It seemed to me necessary to render this contract more stringent, and in my ministerial capacity I helped to pass the law of December 27, 1890, which completes it in the following manner:—
A letting of service made without the term of its duration being specified is terminable at the option of either of the contracting parties.
Nevertheless, the cancellation of the contract by the will of one only of the contracting parties may give rise to a claim for damages.
In order to fix such compensation, account shall be taken of trade custom, the nature of the services engaged, the time which has run, the work performed, and payments made, with a view to a retiring pension, and generally, all the circumstances which might prove the existence and fix the extent of the injury.
The contracting parties cannot relinquish in advance their future rights of claim for damages in accordance with the above provisions.
Disputes which may arise from the application of the preceding paragraphs shall, when taken before the civil tribunals and courts of appeal, be dealt with summarily.
This article gives a guarantee to the workman or employee against improper dismissal; but, at the same time, it prevents a sudden strike, provided that employers know how to avail themselves of it, and that the tribunals enforce it rigidly.
When, as was the case at Roubaix, workmen leave their work declining to conform to the delay of 15 days, which the custom of the place required; when miners or metal-workers throw up their work without a day’s notice being given; when clerks, with a right to pensions, such, for instance, as those employed in the State factories, throw up their work; when anybody, having undertaken specific engagements, break them, it is absolutely necessary that employers should have recourse to Article 1780, and see that the strikers are condemned in damages. The glass-makers of the Rhone acted quite rightly in this matter. In order to ensure the recovery of these damages, the employers can demand security from their workmen. Whether they actually make them pay damages or not is a secondary question: the important point is to demonstrate to the workman that the labour contract is not an empty word, but a reality, and that neither of the parties to it can break it at his own caprice and fancy.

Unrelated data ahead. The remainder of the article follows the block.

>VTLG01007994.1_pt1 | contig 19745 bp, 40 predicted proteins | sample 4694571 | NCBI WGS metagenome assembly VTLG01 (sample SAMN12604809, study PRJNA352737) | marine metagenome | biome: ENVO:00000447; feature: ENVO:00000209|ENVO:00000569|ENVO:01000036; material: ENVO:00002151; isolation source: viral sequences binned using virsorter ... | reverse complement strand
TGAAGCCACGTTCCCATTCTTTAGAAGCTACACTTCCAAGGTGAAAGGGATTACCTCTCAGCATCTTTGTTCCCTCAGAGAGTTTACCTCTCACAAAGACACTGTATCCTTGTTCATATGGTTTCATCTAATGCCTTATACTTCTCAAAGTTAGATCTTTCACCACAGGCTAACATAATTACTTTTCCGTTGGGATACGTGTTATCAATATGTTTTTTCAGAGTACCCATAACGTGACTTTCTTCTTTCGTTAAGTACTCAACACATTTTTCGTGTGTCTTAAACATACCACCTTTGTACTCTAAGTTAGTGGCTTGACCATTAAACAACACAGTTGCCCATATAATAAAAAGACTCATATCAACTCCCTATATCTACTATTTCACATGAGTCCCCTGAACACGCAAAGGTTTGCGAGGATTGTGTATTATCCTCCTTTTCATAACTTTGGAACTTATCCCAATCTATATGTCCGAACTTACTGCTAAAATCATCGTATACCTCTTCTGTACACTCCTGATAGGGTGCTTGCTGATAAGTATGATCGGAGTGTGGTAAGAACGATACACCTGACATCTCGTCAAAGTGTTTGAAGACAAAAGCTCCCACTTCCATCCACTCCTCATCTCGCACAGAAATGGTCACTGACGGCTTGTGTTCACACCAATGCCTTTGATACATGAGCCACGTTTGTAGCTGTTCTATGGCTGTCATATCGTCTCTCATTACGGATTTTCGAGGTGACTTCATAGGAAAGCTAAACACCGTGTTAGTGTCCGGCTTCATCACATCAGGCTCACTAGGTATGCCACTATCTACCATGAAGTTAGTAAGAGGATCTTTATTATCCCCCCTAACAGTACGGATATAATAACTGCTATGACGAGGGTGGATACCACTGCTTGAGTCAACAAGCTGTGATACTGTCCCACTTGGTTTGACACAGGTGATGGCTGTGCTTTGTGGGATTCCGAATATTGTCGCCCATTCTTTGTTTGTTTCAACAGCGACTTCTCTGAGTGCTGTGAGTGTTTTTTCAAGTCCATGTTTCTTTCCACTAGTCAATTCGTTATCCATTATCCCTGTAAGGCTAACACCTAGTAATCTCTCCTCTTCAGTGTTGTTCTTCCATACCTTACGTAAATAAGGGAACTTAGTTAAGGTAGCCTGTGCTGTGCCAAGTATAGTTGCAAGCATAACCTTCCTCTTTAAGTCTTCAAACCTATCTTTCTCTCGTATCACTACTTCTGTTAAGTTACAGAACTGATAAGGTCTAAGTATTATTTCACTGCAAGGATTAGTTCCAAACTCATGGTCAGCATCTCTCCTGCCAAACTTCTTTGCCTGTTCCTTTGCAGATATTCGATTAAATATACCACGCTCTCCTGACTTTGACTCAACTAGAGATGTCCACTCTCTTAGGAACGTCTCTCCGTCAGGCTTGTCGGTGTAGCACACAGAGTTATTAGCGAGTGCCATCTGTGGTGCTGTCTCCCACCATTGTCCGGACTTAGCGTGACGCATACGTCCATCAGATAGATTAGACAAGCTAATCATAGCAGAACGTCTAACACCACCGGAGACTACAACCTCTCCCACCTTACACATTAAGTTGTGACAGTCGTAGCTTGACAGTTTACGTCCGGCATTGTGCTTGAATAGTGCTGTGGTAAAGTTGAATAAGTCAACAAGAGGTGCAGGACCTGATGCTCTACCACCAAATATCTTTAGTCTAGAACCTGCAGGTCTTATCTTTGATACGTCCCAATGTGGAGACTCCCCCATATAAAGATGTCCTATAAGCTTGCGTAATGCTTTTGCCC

Ideas on these points are still so vague that, when workmen have gone out on strike, the employer generally seems to think that the contract still holds good. He commences to debate with the delegates of “his” workmen, yet they have ceased to be this from the moment that they left his workshop or yard.
The employer should regard the labour contract as broken, and each striker as having ceased to be a part of his staff; and he should establish a hard and fast rule that he will, or will not, take back workmen who have left his employment, according as it may seem best to himself.
A striker has no better claim to reinstatement than has a vendor to compel a purchaser to accept delivery of goods which he has previously refused to send him, having originally contracted to do so.
One of the objections to “workmen’s houses” is, that, on the occasion of a strike, an employer who houses his workpeople finds himself unable to turn them out, and he thus retains in his neighbourhood, by his side, around his offices or his pits, a population which he cannot change, and which prevents the arrival of a fresh one.
IV. It is the Socialism of employers which has developed the spirit and the need of Protection amongst workpeople, and their readiness to accept Collectivist theories. The increased personal inter-course between employers and employed has multiplied difficulties, occasions of friction and discontent, and the pretexts for discontent. Employers who strive to anticipate all their workmen’s wants tend to make them improvident and ungrateful. Instead of developing their intellectual and moral qualities, they wither and corrupt them.
To my mind the rules which employers ought to follow, with regard to provident institutions, may be reduced to the following:—
If the manufacturer wish to interest the workman in his business, he should always be kept informed of its position.
Every institution which has the result of alienating the mutual independence of employer and employed, and of rendering the Labour Contract indefinite and immutable, is bad.
La Reforme Économique, 23rd April, 1893.
Acollas, Manuel de Droit civil, vol. ii., p. 718.